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Toes into the dark side

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  • #16
    Do the blanks need to be a slick finish 3/4 or can they be a rough saw cut? Maybe larger than 3/4?


    • #17
      Originally posted by capncarl View Post
      Do the blanks need to be a slick finish 3/4 or can they be a rough saw cut? Maybe larger than 3/4?
      Usually 3/4 x 3/4 is the overall smallest. They can be 5/8 and I have even done 1/2 inch on slimlines. It is very tedious in drilling the 1/2 inch. Rough sawn on most 3/4 works OK. A lot depend on 1. how rough the cuts are and 2. the specific pen parts size. For instance a "Cigar" pen is hefty and a rough cut 3/4" might have scratch marks that will take it down to just under 5/8 before all the saw marks are clear. This makes it for a tight fit on the Cigar. However there is one more element that is more important: Drilling. We can force drill a quick hole in a 2x4 and nothing will happen. However when carefully drilling a 3/4" square blank, the integrity of the blank is compromised by thin walls; the thinner the wall, the more knots or nice looking irregular grain, or the more scratches from saw marks, the more likely a blowout will occur. There are clamps to hold the blank straight AND more specifically keep the blank from blowing out but clamping the walls of the blank as it is being drilled.

      I, and many pen turners will drill on the lathe; everything is lined up from beginning to the end. In some cases, I will wrap string around the blank (now people wrap gauze around the blanks) and then put CA (super glue) to reinforce the walls of the blank and then drill it. Once drilled, the gauze or string is turned off. In the photo shown here, the black stripes (some form of plastic) placed in the holly groves made for a weakest point in the blank. I wrapped it with string and CAed the stuffings out of it, then drilled and turned it. If I had not wrapped string around it, it would have just blown apart during the drilling or turning. The same concept happens on very grainy blanks and blank with knots, or thin ones or ones with deep scratches from rough cuts. I doubt your idea of rough cut is not nearly as deep as a sawmill rough cut though, which would be disastrous on a 3/4" blank.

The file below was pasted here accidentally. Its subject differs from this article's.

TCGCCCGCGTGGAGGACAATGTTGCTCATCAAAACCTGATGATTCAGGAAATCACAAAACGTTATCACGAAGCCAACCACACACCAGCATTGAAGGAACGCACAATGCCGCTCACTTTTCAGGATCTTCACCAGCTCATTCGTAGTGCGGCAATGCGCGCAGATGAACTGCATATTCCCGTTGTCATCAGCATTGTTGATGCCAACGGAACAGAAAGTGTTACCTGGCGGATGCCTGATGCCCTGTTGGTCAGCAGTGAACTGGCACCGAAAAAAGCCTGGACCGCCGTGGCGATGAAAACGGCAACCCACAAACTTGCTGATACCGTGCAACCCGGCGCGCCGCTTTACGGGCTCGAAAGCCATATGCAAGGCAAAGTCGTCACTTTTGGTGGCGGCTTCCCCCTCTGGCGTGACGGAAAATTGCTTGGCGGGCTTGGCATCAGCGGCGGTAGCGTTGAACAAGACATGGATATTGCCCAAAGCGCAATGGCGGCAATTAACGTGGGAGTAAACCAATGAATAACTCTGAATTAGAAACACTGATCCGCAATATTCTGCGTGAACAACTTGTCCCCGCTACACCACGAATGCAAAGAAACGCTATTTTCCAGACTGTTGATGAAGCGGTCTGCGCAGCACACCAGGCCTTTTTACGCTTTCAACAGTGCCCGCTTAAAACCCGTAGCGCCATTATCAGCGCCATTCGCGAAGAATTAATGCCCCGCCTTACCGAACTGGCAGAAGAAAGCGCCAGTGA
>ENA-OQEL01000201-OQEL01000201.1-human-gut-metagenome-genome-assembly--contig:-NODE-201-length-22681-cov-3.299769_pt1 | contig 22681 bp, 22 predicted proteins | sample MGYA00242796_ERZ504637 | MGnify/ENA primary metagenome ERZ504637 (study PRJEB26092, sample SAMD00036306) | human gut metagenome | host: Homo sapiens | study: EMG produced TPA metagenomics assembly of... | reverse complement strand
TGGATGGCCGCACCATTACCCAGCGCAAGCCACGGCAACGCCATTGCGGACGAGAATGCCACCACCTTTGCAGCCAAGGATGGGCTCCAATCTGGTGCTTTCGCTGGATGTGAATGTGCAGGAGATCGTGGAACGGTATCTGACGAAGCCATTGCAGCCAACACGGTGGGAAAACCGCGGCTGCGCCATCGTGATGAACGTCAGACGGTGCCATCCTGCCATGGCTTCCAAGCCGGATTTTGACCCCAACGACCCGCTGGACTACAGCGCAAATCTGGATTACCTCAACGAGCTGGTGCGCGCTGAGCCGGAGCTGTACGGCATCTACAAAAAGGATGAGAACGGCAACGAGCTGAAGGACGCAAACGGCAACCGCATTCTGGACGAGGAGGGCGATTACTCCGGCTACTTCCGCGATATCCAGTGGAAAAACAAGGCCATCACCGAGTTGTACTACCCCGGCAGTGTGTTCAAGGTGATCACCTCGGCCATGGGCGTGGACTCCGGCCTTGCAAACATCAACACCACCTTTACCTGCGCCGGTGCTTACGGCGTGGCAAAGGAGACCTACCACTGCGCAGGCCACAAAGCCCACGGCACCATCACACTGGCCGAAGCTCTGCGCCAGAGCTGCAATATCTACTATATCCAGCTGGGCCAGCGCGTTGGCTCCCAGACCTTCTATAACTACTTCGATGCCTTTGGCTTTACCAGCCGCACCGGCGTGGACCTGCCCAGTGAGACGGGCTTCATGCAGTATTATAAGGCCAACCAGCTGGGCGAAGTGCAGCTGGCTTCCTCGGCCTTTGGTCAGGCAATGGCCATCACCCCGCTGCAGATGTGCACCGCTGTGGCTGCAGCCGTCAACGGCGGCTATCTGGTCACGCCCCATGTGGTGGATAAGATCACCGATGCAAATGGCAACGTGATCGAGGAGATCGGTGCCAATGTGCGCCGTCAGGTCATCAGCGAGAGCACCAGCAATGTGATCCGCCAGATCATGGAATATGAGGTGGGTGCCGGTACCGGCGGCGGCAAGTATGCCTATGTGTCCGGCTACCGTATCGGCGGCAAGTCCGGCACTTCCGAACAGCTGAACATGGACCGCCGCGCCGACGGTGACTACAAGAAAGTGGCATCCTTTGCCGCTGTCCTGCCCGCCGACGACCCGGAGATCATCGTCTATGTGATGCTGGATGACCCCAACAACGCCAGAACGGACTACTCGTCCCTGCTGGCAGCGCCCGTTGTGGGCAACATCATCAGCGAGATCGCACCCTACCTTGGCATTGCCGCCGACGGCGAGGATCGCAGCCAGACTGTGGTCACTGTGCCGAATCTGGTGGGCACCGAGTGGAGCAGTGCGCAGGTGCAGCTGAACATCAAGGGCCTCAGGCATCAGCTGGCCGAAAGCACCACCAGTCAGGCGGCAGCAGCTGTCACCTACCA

Last edited by leehljp; 03-21-2019, 09:29 AM.
      Hank Lee

      Experience is what you get when you don't get what you wanted!


      • #18
        I had rather cut the blanks on my band saw, which will leave some saw marks. If I have a new, sharp blade not so many marks. Using the table saw is not as appealing, though I donít have a problem cutting them with it. Since I replaced my Delta band saw last year with a Rikon Iíve not used the table saw near as much.
        I think a lot of the wood in my cove cut box is Ambrosia Maple and Chinaberry and should make for some nice pens.


        • #19
          So far - I'm turning slimline pens.
          For what I'm doing ------- the presence of a good center hole is much more important than anything else.

          Rough cut is fine ------ after all, you'll turn it all away.

          I think Ambrosia would make a pretty nice pen, as long as it doesn't have lots of worm holes.


          • #20
            I was surprised, out of 2, 5 gallon buckets full of cut offs, these were the little arch piece I cut out of the 2 long aprons on my Tiny tables, I was only able to get about a dozen pen blanks. Most of the arch pieces thick part was less than 3/4Ē. I cut up some more drops and wound up with about 50 blanks. Iíll save and cut pen blanks out of the rest of my drops later. I just have to get this mess cleaned up!


            • #21
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